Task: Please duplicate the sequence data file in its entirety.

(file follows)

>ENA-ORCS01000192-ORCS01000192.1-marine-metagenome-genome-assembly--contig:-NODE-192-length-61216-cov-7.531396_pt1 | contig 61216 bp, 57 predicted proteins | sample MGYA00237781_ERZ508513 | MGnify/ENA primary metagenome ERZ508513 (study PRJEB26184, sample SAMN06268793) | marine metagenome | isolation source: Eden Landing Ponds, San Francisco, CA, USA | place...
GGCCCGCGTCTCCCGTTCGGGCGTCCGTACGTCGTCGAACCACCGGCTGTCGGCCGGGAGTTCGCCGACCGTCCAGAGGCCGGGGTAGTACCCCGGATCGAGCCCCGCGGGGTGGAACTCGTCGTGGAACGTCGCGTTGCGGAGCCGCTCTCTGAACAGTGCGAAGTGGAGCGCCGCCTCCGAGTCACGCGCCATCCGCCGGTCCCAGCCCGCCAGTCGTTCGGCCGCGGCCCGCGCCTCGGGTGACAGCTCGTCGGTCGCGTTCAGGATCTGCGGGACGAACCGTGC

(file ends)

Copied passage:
>ENA-ORCS01000192-ORCS01000192.1-marine-metagenome-genome-assembly--contig:-NODE-192-length-61216-cov-7.531396_pt1 | contig 61216 bp, 57 predicted proteins | sample MGYA00237781_ERZ508513 | MGnify/ENA primary metagenome ERZ508513 (study PRJEB26184, sample SAMN06268793) | marine metagenome | isolation source: Eden Landing Ponds, San Francisco, CA, USA | place...
GGCCCGCGTCTCCCGTTCGGGCGTCCGTACGTCGTCGAACCACCGGCTGTCGGCCGGGAGTTCGCCGACCGTCCAGAGGCCGGGGTAGTACCCCGGATCGAGCCCCGCGGGGTGGAACTCGTCGTGGAACGTCGCGTTGCGGAGCCGCTCTCTGAACAGTGCGAAGTGGAGCGCCGCCTCCGAGTCACGCGCCATCCGCCGGTCCCAGCCCGCCAGTCGTTCGGCCGCGGCCCGCGCCTCGGGTGACAGCTCGTCGGTCGCGTTCAGGATCTGCGGGACGAACCGTGC